Remarks as Delivered
Thank you, Mr. Attorney General.
Protecting the rule of law demands that those who enforce our laws also abide by them.
Ensuring that law enforcement acts in a lawful and accountable manner is a priority for the Civil Rights Division.
As the Attorney General has just announced, following an extensive review of publicly available information regarding the Phoenix Police Department, today we are opening a civil pattern or practice investigation into the City of Phoenix and the Phoenix Police Department.
We have reviewed court files, media reports, citizen complaints, and we also considered factors that we ordinarily weigh in determining whether to open an investigation, including the nature and seriousness of the allegations; the number of allegations; the steps that a department may be taking to address the allegations; and the history of the department. We found that the evidence here warrants a full investigation, but we approach this process with no predispositions or pre-drawn conclusions.
Our pattern or practice investigations have been successful at identifying not only whether systemic misconduct is occurring, but also its root causes – so that those root causes can ultimately be fixed.
As part of our investigation in Phoenix, we will meet with officers and command staff as well as members of the broader Phoenix community. We will review incident reports, body worn camera footage, and other data and documentation collected by the department. We will also review the department’s policies, training materials, and supervision records, as well as documents related to systems of accountability, including how complaints are investigated and how discipline is imposed.
As you know, about three months ago we launched similar investigations into the City of Minneapolis and the Minneapolis Police Department as well as the City of Louisville and the Louisville Police Department. In both cities, as in Phoenix, we’ve been fortunate to have the support of city officials and police chiefs.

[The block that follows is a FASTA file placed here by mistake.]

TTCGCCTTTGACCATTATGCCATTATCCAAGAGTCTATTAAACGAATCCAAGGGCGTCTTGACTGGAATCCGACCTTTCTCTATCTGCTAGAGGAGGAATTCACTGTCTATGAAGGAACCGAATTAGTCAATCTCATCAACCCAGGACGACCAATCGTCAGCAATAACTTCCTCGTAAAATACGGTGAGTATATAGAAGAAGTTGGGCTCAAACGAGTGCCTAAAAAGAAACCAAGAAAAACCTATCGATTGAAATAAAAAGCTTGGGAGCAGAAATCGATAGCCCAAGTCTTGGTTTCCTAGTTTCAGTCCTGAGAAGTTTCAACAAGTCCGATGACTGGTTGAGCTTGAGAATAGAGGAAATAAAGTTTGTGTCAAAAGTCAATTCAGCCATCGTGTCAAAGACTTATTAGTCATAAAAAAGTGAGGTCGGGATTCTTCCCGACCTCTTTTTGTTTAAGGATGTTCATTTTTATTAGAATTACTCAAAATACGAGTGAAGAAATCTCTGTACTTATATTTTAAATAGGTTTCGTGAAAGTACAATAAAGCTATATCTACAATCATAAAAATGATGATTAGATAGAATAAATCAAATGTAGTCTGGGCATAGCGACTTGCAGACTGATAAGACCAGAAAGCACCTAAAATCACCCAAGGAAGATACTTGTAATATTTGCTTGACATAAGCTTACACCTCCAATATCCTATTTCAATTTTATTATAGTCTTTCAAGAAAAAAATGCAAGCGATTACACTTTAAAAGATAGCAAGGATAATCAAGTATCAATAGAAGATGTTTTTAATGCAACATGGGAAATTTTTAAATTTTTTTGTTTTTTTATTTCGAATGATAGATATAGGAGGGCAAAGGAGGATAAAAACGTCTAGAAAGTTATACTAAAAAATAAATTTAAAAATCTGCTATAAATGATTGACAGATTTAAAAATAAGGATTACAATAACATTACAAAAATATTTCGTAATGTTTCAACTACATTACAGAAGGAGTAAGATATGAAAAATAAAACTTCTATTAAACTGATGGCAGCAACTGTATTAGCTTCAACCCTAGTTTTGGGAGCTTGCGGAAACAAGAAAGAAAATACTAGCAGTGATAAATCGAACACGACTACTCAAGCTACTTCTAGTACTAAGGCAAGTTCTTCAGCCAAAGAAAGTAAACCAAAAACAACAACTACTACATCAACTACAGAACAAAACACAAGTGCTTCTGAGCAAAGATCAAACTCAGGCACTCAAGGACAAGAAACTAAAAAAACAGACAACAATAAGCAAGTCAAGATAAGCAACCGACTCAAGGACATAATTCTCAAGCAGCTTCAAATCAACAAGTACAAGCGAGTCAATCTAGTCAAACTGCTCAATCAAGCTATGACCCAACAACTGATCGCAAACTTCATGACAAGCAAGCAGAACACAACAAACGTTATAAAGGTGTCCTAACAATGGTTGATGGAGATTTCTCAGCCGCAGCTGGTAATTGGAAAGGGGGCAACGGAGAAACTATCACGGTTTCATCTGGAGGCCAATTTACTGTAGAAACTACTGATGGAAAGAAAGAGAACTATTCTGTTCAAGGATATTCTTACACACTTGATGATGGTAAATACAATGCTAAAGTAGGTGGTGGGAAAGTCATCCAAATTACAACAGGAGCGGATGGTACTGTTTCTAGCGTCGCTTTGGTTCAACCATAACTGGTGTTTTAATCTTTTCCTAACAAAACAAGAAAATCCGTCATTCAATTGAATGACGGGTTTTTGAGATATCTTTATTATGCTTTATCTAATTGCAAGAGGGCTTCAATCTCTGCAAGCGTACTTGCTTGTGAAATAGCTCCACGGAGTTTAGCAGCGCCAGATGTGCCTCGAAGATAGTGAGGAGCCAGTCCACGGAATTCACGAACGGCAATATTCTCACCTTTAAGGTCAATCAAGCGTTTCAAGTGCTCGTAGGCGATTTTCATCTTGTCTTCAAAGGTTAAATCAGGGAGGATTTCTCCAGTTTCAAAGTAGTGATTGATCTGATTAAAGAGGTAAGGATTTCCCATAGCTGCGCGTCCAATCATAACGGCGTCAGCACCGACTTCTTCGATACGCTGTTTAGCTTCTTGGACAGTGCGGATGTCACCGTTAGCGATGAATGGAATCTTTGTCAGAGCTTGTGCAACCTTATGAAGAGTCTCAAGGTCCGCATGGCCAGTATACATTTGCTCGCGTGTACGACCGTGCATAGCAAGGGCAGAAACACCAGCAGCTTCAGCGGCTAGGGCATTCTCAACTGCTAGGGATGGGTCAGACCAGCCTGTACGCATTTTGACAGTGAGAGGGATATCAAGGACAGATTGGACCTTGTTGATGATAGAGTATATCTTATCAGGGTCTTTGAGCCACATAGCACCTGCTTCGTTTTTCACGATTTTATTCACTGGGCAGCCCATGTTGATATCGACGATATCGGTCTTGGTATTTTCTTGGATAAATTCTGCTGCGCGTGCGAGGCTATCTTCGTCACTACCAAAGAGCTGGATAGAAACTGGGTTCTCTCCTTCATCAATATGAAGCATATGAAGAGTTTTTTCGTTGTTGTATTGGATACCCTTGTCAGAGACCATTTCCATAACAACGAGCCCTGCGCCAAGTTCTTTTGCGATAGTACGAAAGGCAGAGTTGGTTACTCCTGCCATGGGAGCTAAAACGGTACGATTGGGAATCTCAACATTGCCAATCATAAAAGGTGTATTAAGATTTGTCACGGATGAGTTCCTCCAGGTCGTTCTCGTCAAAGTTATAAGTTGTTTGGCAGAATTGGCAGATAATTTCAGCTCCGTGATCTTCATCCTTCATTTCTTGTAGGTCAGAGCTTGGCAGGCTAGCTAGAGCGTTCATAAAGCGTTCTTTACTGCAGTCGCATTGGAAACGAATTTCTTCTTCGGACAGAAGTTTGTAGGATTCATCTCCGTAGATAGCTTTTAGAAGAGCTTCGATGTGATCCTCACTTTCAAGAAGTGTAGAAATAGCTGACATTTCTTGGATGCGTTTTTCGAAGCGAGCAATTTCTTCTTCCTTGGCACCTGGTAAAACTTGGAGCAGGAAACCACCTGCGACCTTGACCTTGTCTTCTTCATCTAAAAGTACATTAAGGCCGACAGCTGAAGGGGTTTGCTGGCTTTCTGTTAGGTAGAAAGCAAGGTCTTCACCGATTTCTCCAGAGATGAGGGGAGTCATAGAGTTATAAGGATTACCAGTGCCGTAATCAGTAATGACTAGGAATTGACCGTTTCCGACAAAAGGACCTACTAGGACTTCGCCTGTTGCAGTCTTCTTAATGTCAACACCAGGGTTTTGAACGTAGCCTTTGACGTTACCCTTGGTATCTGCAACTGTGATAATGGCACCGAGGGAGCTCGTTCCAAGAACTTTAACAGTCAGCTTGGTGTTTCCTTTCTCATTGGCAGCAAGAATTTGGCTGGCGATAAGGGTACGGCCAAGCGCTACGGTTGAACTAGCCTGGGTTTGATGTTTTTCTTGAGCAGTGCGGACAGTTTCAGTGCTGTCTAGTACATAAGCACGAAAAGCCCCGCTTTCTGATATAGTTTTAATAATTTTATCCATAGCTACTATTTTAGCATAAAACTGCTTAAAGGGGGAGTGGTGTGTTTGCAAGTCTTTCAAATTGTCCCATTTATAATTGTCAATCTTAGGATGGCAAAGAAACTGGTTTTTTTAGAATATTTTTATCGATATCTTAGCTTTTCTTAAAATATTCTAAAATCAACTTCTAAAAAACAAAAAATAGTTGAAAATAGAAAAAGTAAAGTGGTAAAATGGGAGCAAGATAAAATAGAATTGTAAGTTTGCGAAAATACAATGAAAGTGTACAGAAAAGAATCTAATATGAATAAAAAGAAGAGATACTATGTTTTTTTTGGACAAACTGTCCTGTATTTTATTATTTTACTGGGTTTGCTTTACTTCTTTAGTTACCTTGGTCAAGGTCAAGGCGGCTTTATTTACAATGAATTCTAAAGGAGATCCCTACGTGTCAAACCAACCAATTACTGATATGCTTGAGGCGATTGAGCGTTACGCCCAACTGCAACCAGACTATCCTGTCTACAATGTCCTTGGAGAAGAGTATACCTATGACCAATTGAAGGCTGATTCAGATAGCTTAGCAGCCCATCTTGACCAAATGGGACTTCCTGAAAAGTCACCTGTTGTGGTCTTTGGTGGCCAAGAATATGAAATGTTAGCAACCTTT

In that short time, Justice Department lawyers have had in-person and virtual meetings with close to one thousand community stakeholders in Minneapolis and Louisville. Hundreds more have submitted messages to the Justice Department.
Department lawyers have participated in over fifty ride-alongs with officers. We have had four meetings with full command staff and spoken to officers across both individual interviews and roll-call briefings.
We will take the same approach in Phoenix. Our career attorneys have decades of experience working on investigations like the one we open here today. One thing we have learned over the decades is that we must and will work collaboratively with the Phoenix community and with the Phoenix Police Department.
If we conclude that there are no systemic violations of constitutional or federal statutory rights by the City or Phoenix Police Department, we will make that known. If, on the other hand, we conclude that there is reasonable cause to believe that such violations are occurring, we will issue a report describing our findings and then aim to work cooperatively with the City to reach agreement on the best remedies. If an appropriate remedy cannot be achieved through agreement, the Attorney General is authorized to bring litigation to secure an appropriate injunctive remedy.
This morning, our team had the opportunity to speak with City officials about our investigation. We are pleased that Mayor Gallego and Chief Williams have pledged their full support. I will repeat the same message our team conveyed to city officials and city leaders this morning: we’re committed to following the facts where they lead, and doing so in a timely manner so that we can expeditiously address any pattern or practice of unlawful conduct that may be identified.
We look forward to working together with the City and the Phoenix Police Department toward the shared goals of ensuring constitutional policing and fostering greater cooperation between law enforcement officers and the community members that they serve.